Aryl hydrocarbon receptor activation by dioxin targets phosphoenolpyruvate carboxykinase (PEPCK) for ADP-ribosylation via 2,3,7,8-Tetrachlorodibenzo-p- dioxin (TCDD)-inducible poly(ADP-ribose) polymerase (TiPARP) Academic Article uri icon

Overview

MeSH Major

  • Adenosine Diphosphate Ribose
  • Phosphoenolpyruvate Carboxykinase (ATP)
  • Poly(ADP-ribose) Polymerases
  • Polychlorinated Dibenzodioxins
  • Receptors, Aryl Hydrocarbon

abstract

  • Effects of the environmental toxin and carcinogen 2,3,7,8-tetrachlorodibenzo-p-dioxin (TCDD, dioxin) include a wasting syndrome associated with decreased gluconeogenesis. TCDD is a potent activator of the aryl hydrocarbon receptor (AHR), a ligand activated transcription factor. The relationship between gene activation by the AHR and TCDD toxicities is not well understood. We recently identified a pathway by which the AHR target gene TiPARP (TCDD-inducible poly(ADP-ribose) polymerase) contributes to TCDD suppression of transcription of phosphoenolpyruvate carboxykinase (PEPCK), a key regulator of gluconeogenesis, by consuming NAD(+) and decreasing Sirtuin 1 activation of the peroxisome proliferator-activated receptor γ coactivator 1α (PGC1α), a transcriptional activator of PEPCK. We report here that TCDD-induced TiPARP also targets PEPCK for ADP-ribosylation. Both cytosolic and mitochondrial forms of PEPCK were found to undergo ADP-ribosylation. Unexpectedly, AHR suppression also enhanced ADP-ribosylation and did so by a poly(ADP-ribose) polymerase-independent mechanism. This report 1) identifies ADP-ribosylation as a new posttranslational modification for PEPCK, 2) describes a pathway by which transcriptional induction of TiPARP by the AHR can lead to a downstream posttranslational change in a TCDD target protein (PEPCK), and 3) reveals that the AHR exerts complex, previously unidentified modulatory effects on ADP-ribosylation.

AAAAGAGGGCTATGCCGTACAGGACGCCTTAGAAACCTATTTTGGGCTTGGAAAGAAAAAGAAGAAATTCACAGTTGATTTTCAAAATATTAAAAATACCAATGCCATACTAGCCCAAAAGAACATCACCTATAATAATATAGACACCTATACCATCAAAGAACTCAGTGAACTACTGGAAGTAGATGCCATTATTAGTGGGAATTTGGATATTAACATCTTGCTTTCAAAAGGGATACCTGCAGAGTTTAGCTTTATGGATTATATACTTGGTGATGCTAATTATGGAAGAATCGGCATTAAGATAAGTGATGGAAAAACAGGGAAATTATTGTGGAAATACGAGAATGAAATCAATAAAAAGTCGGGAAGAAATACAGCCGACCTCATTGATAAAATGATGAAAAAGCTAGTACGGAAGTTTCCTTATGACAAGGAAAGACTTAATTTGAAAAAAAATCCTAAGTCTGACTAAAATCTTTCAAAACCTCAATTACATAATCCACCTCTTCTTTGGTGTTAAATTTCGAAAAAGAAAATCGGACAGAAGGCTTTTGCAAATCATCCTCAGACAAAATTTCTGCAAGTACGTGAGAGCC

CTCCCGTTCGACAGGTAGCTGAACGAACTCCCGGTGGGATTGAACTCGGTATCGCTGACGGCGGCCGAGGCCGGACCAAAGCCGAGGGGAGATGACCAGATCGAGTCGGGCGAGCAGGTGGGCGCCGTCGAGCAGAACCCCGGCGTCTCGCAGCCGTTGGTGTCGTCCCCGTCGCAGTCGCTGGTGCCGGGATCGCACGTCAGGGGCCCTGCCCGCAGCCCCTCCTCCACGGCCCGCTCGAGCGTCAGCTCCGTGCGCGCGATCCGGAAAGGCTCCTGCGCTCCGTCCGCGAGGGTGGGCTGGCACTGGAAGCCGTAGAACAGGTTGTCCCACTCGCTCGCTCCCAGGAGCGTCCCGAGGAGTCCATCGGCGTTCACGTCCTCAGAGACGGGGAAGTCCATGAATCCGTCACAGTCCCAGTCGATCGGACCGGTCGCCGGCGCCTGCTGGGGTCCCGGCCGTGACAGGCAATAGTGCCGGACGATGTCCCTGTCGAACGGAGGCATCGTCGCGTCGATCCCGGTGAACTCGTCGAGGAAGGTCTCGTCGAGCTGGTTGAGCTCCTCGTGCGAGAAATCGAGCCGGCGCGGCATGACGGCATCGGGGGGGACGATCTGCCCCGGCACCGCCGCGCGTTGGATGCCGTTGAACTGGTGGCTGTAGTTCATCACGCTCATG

publication date

  • July 26, 2013

Research

keywords

  • Academic Article

Identity

Language

  • eng

PubMed Central ID

  • PMC3724612

Digital Object Identifier (DOI)

  • 10.1074/jbc.M113.458067

PubMed ID

  • 23770670

Additional Document Info

start page

  • 21514

end page

  • 25

volume

  • 288

number

  • 30